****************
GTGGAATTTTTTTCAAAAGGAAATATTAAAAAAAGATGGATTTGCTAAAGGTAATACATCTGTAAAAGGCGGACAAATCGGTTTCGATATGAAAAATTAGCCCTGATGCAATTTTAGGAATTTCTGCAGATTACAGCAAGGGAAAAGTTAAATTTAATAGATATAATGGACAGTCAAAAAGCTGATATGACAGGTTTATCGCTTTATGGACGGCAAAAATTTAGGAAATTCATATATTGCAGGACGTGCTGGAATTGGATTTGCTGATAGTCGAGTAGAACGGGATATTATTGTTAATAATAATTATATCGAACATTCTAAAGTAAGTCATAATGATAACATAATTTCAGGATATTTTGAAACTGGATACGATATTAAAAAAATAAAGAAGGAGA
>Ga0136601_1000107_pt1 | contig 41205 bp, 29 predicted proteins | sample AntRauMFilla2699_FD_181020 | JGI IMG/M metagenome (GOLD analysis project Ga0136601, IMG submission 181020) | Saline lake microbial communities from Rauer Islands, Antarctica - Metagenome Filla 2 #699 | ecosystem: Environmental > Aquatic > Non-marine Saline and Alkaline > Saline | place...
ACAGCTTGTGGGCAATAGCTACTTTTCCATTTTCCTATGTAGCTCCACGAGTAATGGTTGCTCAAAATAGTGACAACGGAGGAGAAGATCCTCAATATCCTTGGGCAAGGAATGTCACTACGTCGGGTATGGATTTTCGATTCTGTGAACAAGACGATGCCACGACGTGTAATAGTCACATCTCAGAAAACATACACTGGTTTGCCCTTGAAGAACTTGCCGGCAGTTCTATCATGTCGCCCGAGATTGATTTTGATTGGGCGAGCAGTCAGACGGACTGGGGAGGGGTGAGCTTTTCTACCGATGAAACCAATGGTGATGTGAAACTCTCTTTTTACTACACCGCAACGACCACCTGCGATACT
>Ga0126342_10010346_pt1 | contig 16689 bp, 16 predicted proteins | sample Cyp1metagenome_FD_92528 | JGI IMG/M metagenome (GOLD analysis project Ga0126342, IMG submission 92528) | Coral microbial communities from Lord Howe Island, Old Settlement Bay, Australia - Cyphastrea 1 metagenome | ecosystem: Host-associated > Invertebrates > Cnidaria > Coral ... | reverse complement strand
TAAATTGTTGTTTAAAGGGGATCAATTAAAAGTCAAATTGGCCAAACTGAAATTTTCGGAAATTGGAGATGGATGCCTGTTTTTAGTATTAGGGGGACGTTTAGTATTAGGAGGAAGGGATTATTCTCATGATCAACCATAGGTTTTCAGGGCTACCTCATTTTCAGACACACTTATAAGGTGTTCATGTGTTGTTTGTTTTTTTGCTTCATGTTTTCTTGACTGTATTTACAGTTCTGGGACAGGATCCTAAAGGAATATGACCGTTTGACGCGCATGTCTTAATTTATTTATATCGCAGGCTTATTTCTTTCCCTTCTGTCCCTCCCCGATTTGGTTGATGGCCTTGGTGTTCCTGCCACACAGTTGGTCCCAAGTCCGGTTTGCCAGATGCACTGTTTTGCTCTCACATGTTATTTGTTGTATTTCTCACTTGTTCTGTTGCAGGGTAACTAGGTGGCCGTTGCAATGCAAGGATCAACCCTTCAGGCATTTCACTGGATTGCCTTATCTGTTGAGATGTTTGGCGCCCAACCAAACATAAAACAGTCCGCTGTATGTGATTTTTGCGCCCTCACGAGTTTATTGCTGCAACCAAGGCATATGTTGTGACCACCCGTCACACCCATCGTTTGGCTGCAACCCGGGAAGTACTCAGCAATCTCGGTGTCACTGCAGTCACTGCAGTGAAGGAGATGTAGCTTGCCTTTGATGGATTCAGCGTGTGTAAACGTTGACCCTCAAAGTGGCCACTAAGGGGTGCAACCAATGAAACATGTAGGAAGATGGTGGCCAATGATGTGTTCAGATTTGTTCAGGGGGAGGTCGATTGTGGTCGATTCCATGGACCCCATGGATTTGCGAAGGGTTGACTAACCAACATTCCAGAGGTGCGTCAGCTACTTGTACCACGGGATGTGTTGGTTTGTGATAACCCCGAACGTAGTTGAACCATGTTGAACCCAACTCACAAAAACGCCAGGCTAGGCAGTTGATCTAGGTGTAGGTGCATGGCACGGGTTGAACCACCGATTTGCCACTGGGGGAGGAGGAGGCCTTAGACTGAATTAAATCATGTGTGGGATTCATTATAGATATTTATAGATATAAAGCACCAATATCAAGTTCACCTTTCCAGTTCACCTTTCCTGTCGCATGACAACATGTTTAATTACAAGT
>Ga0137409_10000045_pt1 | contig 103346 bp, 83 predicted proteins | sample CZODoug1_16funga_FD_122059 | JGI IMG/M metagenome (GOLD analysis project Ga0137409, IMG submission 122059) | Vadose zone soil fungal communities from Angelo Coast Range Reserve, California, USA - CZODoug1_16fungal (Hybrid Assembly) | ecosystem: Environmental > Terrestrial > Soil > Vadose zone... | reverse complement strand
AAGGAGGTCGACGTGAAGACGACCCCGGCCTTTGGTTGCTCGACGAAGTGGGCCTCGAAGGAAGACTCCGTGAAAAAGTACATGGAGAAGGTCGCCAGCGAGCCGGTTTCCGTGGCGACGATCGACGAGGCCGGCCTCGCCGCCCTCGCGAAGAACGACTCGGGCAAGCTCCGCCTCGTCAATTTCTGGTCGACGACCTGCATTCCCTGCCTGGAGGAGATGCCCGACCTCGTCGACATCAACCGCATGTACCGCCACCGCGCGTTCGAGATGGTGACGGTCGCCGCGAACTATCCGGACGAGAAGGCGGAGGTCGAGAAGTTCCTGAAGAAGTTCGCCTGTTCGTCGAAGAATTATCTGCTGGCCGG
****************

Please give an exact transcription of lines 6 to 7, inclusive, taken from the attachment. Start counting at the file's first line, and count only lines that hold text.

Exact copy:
>Ga0137409_10000045_pt1 | contig 103346 bp, 83 predicted proteins | sample CZODoug1_16funga_FD_122059 | JGI IMG/M metagenome (GOLD analysis project Ga0137409, IMG submission 122059) | Vadose zone soil fungal communities from Angelo Coast Range Reserve, California, USA - CZODoug1_16fungal (Hybrid Assembly) | ecosystem: Environmental > Terrestrial > Soil > Vadose zone... | reverse complement strand
AAGGAGGTCGACGTGAAGACGACCCCGGCCTTTGGTTGCTCGACGAAGTGGGCCTCGAAGGAAGACTCCGTGAAAAAGTACATGGAGAAGGTCGCCAGCGAGCCGGTTTCCGTGGCGACGATCGACGAGGCCGGCCTCGCCGCCCTCGCGAAGAACGACTCGGGCAAGCTCCGCCTCGTCAATTTCTGGTCGACGACCTGCATTCCCTGCCTGGAGGAGATGCCCGACCTCGTCGACATCAACCGCATGTACCGCCACCGCGCGTTCGAGATGGTGACGGTCGCCGCGAACTATCCGGACGAGAAGGCGGAGGTCGAGAAGTTCCTGAAGAAGTTCGCCTGTTCGTCGAAGAATTATCTGCTGGCCGG